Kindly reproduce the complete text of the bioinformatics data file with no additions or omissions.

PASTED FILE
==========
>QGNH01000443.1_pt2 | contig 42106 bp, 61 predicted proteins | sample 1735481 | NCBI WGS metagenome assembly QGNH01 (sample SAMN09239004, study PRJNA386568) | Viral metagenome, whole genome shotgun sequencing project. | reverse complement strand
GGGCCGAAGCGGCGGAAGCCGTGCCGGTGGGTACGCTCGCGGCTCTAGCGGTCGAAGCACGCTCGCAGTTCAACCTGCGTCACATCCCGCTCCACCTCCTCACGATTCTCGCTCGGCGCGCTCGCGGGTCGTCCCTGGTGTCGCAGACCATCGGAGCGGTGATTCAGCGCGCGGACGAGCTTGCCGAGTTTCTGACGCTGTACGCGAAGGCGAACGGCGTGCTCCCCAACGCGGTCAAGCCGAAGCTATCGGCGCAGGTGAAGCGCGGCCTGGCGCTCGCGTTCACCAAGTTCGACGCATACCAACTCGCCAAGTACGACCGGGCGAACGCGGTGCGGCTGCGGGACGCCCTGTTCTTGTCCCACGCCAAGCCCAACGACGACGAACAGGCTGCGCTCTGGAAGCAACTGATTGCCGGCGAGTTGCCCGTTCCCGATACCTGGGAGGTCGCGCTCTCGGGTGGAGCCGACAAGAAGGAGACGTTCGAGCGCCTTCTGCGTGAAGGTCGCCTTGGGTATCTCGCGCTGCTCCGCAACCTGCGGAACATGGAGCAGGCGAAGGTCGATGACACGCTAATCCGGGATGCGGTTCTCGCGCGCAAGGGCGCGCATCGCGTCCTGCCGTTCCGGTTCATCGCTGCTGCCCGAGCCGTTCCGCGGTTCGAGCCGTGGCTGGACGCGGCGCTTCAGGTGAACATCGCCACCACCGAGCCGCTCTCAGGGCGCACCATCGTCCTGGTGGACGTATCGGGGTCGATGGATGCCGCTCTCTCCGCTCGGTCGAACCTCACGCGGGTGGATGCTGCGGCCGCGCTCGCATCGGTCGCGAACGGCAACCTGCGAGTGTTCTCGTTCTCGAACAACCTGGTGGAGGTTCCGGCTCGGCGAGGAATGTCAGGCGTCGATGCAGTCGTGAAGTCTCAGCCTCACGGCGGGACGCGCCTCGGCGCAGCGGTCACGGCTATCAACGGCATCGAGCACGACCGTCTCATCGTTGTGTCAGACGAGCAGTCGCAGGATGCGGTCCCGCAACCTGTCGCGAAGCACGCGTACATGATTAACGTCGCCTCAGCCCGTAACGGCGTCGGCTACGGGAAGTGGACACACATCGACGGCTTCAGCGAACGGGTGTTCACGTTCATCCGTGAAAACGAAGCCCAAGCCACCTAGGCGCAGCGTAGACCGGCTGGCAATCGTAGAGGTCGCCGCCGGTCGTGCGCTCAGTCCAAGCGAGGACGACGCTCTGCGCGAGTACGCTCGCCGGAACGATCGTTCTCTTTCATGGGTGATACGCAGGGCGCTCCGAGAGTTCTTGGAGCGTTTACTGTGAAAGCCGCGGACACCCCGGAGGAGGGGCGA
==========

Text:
>QGNH01000443.1_pt2 | contig 42106 bp, 61 predicted proteins | sample 1735481 | NCBI WGS metagenome assembly QGNH01 (sample SAMN09239004, study PRJNA386568) | Viral metagenome, whole genome shotgun sequencing project. | reverse complement strand
GGGCCGAAGCGGCGGAAGCCGTGCCGGTGGGTACGCTCGCGGCTCTAGCGGTCGAAGCACGCTCGCAGTTCAACCTGCGTCACATCCCGCTCCACCTCCTCACGATTCTCGCTCGGCGCGCTCGCGGGTCGTCCCTGGTGTCGCAGACCATCGGAGCGGTGATTCAGCGCGCGGACGAGCTTGCCGAGTTTCTGACGCTGTACGCGAAGGCGAACGGCGTGCTCCCCAACGCGGTCAAGCCGAAGCTATCGGCGCAGGTGAAGCGCGGCCTGGCGCTCGCGTTCACCAAGTTCGACGCATACCAACTCGCCAAGTACGACCGGGCGAACGCGGTGCGGCTGCGGGACGCCCTGTTCTTGTCCCACGCCAAGCCCAACGACGACGAACAGGCTGCGCTCTGGAAGCAACTGATTGCCGGCGAGTTGCCCGTTCCCGATACCTGGGAGGTCGCGCTCTCGGGTGGAGCCGACAAGAAGGAGACGTTCGAGCGCCTTCTGCGTGAAGGTCGCCTTGGGTATCTCGCGCTGCTCCGCAACCTGCGGAACATGGAGCAGGCGAAGGTCGATGACACGCTAATCCGGGATGCGGTTCTCGCGCGCAAGGGCGCGCATCGCGTCCTGCCGTTCCGGTTCATCGCTGCTGCCCGAGCCGTTCCGCGGTTCGAGCCGTGGCTGGACGCGGCGCTTCAGGTGAACATCGCCACCACCGAGCCGCTCTCAGGGCGCACCATCGTCCTGGTGGACGTATCGGGGTCGATGGATGCCGCTCTCTCCGCTCGGTCGAACCTCACGCGGGTGGATGCTGCGGCCGCGCTCGCATCGGTCGCGAACGGCAACCTGCGAGTGTTCTCGTTCTCGAACAACCTGGTGGAGGTTCCGGCTCGGCGAGGAATGTCAGGCGTCGATGCAGTCGTGAAGTCTCAGCCTCACGGCGGGACGCGCCTCGGCGCAGCGGTCACGGCTATCAACGGCATCGAGCACGACCGTCTCATCGTTGTGTCAGACGAGCAGTCGCAGGATGCGGTCCCGCAACCTGTCGCGAAGCACGCGTACATGATTAACGTCGCCTCAGCCCGTAACGGCGTCGGCTACGGGAAGTGGACACACATCGACGGCTTCAGCGAACGGGTGTTCACGTTCATCCGTGAAAACGAAGCCCAAGCCACCTAGGCGCAGCGTAGACCGGCTGGCAATCGTAGAGGTCGCCGCCGGTCGTGCGCTCAGTCCAAGCGAGGACGACGCTCTGCGCGAGTACGCTCGCCGGAACGATCGTTCTCTTTCATGGGTGATACGCAGGGCGCTCCGAGAGTTCTTGGAGCGTTTACTGTGAAAGCCGCGGACACCCCGGAGGAGGGGCGA